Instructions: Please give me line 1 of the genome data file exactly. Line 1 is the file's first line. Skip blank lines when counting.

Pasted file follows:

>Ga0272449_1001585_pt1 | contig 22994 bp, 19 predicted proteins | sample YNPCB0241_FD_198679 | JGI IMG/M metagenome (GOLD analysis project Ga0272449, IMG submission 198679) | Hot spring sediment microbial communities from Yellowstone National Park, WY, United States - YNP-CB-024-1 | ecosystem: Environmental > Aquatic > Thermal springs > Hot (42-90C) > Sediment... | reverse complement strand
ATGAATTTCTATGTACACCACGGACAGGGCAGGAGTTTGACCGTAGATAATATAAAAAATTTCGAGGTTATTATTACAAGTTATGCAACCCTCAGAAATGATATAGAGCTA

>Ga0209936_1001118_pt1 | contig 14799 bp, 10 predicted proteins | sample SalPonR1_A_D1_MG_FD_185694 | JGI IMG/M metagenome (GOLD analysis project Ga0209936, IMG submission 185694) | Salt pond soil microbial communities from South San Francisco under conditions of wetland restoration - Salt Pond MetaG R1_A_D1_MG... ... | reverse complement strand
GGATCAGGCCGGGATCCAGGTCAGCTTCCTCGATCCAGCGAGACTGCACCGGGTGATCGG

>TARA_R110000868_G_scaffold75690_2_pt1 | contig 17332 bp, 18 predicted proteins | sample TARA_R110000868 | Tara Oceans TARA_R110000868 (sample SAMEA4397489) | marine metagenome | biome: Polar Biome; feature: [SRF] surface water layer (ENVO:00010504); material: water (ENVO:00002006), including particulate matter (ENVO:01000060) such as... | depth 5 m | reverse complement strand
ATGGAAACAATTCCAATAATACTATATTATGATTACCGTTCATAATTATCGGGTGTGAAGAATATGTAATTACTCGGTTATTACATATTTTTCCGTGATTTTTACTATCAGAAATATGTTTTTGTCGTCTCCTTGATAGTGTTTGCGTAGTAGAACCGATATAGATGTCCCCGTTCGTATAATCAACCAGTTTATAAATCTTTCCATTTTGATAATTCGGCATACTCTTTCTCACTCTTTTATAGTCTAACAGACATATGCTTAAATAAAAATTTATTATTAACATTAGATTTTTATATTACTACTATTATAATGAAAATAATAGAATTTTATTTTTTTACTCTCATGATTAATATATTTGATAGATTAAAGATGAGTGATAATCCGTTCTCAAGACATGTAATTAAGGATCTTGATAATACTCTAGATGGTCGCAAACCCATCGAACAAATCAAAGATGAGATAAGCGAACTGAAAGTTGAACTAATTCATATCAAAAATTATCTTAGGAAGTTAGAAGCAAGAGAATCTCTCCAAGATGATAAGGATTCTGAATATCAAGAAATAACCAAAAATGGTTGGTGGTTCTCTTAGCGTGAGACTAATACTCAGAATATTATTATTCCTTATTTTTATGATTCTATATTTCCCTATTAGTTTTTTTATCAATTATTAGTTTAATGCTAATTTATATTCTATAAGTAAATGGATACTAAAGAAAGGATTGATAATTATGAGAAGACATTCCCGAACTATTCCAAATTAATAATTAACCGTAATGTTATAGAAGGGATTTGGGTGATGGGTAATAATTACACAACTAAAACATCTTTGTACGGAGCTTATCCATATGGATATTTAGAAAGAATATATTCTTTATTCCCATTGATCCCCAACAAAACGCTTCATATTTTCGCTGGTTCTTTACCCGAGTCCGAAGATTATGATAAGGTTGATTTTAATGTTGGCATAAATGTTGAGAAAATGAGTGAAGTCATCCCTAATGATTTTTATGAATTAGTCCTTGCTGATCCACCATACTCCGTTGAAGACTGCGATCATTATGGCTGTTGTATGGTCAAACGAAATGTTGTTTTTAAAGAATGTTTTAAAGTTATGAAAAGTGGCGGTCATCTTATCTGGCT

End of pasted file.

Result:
>Ga0272449_1001585_pt1 | contig 22994 bp, 19 predicted proteins | sample YNPCB0241_FD_198679 | JGI IMG/M metagenome (GOLD analysis project Ga0272449, IMG submission 198679) | Hot spring sediment microbial communities from Yellowstone National Park, WY, United States - YNP-CB-024-1 | ecosystem: Environmental > Aquatic > Thermal springs > Hot (42-90C) > Sediment... | reverse complement strand